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German water sommelier Riese holds a glass of Roi water during a water tasting class at Patina restaurant in Los Angeles
Reuters/Mario Anzuoni
Water, water everywhere.
DRINK UP

Never heard of a water sommelier? Neither did we till we met Ganesh Iyer

Ananya Bhattacharya
By Ananya Bhattacharya

Tech reporter

As Indian diners increasingly get comfortable with pairing wines with food, the country’s first and only water sommelier wants them to start paying close attention to their water.

Much like in the case of wine, a water sommelier can taste it to determine its various qualities and recommend its best use—what food to drink it with, which type to use in which beverage, and so on.

Ganesh Iyer, currently director of operations for the Indian subcontinent for Finnish brand Veen, has spent over two decades in the beverage industry working with prominent brands such as Evian, Perrier, and Himalayan. Though he has always assumed sales and marketing roles, his interest in the behaviour of water drew him to get certified as a water sommelier at the Doemens Academy in Graefelfing, Germany.

“It is high time people in India pay attention to water, not only from a commercial point of view but as the basis of every other beverage, whether it’s wine, beer, coffee or tea,” said Iyer. “If you don’t get the water right, the end product won’t be right.”

Now, he’s brought the knowledge back to India. Below are edited excerpts of Quartz’s conversation with Iyer.

What does a water sommelier do for a living?

A water sommelier is someone who is able to detect, recognise, and differentiate between types of natural mineral waters. We’re not talking about packaged water like Kinley or Bisleri which are fluoride- and chlorine-treated. It’s about water from a source directly without treatment. It’s based on natural characteristics such as mineral composition, carbonation, the age of the water, the hardness, the origin, the pH level, etc. Someone who has been trained extensively recommends what water is to be consumed at what time, and how it can be paired with cuisines and wine and spirits.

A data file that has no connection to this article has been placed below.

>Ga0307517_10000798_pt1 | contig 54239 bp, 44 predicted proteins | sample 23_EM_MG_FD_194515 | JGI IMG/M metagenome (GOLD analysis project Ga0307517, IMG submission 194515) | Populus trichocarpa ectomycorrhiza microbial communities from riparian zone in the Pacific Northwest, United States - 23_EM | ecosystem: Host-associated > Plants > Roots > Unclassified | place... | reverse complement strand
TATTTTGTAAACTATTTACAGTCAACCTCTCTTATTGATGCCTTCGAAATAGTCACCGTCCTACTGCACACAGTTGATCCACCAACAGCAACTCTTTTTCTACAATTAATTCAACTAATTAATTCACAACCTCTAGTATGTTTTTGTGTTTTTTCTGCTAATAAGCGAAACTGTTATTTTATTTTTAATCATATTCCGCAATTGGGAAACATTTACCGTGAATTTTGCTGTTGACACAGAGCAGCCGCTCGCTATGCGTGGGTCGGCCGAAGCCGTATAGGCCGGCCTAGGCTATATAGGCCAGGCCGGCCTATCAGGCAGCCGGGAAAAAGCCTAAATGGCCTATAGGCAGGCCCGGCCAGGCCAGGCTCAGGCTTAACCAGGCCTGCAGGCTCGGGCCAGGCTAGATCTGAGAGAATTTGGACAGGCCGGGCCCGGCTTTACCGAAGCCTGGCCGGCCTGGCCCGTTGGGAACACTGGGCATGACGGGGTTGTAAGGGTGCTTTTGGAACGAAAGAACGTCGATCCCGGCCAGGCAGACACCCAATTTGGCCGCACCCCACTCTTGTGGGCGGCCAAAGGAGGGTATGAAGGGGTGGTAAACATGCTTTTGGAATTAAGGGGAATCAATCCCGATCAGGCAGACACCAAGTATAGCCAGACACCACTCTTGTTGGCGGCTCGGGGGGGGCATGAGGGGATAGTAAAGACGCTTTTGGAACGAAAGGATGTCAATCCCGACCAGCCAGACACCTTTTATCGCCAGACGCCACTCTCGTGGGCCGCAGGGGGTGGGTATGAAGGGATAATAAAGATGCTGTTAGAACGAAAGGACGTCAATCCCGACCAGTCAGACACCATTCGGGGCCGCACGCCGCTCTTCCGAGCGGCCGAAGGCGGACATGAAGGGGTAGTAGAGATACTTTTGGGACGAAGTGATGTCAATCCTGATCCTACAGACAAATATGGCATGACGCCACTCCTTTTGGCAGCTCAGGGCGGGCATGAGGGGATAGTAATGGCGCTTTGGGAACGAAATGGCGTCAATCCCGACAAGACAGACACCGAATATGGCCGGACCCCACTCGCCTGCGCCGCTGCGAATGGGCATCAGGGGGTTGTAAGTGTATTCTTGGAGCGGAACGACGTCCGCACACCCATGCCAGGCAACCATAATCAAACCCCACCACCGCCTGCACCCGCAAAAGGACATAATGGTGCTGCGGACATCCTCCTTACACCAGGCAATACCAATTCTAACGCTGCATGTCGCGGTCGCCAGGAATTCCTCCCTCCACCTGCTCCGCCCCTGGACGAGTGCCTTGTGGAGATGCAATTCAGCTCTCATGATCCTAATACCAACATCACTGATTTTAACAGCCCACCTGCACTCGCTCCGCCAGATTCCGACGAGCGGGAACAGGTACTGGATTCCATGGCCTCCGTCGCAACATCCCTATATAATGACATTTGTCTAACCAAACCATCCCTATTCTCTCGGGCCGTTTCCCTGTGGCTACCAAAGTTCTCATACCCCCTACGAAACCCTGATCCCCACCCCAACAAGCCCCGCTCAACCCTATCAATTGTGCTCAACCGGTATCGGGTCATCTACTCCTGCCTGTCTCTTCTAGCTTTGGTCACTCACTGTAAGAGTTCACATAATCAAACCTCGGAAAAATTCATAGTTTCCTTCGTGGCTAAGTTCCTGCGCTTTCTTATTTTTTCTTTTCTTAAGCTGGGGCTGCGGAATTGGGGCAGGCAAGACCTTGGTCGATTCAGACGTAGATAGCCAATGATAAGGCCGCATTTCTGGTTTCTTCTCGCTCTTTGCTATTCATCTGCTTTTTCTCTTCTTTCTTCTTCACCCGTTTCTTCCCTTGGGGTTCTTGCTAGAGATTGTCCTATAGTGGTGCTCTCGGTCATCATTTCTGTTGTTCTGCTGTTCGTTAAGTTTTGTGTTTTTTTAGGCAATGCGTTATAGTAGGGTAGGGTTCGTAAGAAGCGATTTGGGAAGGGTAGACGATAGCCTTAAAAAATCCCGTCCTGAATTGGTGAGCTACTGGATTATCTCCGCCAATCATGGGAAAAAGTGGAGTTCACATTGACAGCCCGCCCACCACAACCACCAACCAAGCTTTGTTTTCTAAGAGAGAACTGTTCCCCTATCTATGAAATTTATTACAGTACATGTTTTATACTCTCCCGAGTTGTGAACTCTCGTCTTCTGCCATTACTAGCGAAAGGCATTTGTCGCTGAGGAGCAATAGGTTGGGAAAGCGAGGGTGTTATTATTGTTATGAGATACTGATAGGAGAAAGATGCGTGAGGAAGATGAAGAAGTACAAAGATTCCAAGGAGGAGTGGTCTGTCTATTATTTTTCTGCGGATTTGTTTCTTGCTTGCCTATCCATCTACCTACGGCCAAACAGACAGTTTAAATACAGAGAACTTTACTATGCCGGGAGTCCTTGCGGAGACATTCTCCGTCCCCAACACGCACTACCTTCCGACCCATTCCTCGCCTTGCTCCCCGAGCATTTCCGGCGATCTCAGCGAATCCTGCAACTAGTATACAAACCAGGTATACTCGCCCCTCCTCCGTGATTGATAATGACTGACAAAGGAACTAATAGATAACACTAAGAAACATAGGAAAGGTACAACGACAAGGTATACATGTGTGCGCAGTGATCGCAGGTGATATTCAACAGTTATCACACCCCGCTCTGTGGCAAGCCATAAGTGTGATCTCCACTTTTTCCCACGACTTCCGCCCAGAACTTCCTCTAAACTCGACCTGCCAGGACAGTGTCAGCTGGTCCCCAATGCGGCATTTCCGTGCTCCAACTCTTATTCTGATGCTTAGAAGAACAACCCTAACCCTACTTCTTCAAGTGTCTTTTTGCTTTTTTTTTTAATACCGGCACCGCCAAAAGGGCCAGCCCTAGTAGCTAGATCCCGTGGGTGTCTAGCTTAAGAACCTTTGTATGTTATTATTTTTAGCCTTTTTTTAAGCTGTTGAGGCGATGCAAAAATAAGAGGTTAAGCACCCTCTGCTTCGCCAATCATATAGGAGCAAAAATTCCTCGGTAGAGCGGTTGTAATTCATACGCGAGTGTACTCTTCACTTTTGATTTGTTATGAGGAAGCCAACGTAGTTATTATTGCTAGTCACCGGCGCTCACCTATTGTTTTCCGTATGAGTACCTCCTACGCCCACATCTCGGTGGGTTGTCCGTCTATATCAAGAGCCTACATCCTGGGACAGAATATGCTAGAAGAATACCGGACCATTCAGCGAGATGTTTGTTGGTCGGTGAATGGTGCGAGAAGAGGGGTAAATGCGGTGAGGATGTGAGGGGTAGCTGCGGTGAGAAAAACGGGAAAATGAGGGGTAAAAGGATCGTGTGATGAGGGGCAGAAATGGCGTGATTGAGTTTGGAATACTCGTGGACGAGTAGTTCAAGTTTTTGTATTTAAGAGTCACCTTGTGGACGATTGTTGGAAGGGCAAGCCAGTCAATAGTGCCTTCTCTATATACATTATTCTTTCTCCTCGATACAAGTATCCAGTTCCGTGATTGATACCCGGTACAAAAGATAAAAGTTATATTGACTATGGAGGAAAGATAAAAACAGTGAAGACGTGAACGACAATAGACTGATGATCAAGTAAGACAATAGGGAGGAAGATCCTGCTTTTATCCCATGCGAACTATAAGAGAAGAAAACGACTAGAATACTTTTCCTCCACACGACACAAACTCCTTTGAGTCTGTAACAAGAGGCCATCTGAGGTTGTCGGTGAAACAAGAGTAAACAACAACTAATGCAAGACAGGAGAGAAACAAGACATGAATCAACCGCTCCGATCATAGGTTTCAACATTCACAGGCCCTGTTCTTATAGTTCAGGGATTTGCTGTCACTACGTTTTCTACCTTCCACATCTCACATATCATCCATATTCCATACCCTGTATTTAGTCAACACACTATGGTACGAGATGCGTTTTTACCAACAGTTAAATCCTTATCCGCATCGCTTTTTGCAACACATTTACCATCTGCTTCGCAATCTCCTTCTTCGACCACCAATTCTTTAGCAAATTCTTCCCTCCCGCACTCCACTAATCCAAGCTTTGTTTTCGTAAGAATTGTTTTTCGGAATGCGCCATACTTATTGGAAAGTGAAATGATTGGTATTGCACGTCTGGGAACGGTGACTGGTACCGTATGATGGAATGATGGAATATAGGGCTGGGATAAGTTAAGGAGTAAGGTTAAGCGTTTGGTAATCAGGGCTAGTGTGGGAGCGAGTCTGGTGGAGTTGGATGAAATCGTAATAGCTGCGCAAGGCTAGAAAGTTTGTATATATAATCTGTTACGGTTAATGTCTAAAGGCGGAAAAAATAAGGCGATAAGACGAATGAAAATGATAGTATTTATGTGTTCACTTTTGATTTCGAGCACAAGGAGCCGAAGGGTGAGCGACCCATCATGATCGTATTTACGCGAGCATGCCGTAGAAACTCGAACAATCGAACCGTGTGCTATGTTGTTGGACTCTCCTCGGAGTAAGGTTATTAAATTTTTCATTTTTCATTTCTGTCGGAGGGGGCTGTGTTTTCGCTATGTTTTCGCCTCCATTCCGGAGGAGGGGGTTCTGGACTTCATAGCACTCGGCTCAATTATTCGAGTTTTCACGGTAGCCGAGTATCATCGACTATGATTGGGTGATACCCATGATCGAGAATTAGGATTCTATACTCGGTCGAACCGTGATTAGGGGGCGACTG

Veen
Ganesh Iyer, India’s first and only water sommelier

How did you decide to become one?

We’ve known about wine sommeliers but the concept of a water sommelier gained prominence sometime in 2008-2009. Martin Riese was at the forefront. He’s considered the world’s first water sommelier. I’ve been tracking this for a decade, waiting for an opportune time when I felt I was ready (to undergo training).

How have the concepts of water and water sommeliers evolved in the Indian market over the last two decades?

Interestingly, in the late 1990s, there was just one local water bottle brand in India. Between the late 90s to the present, close to a dozen have launched in the market. There is an emergence of preference for glass over plastic bottles. Patrons who frequent fine dine restaurants and travel the world, know their water. Some ask for the same service at their respective hotels and restaurants.

In India, people still don’t have a clue what a water sommelier really is. They can relate it to someone being an expert of water but don’t know more.

Tell me about the course you did. Was it expensive? How long was it? What were the classes like?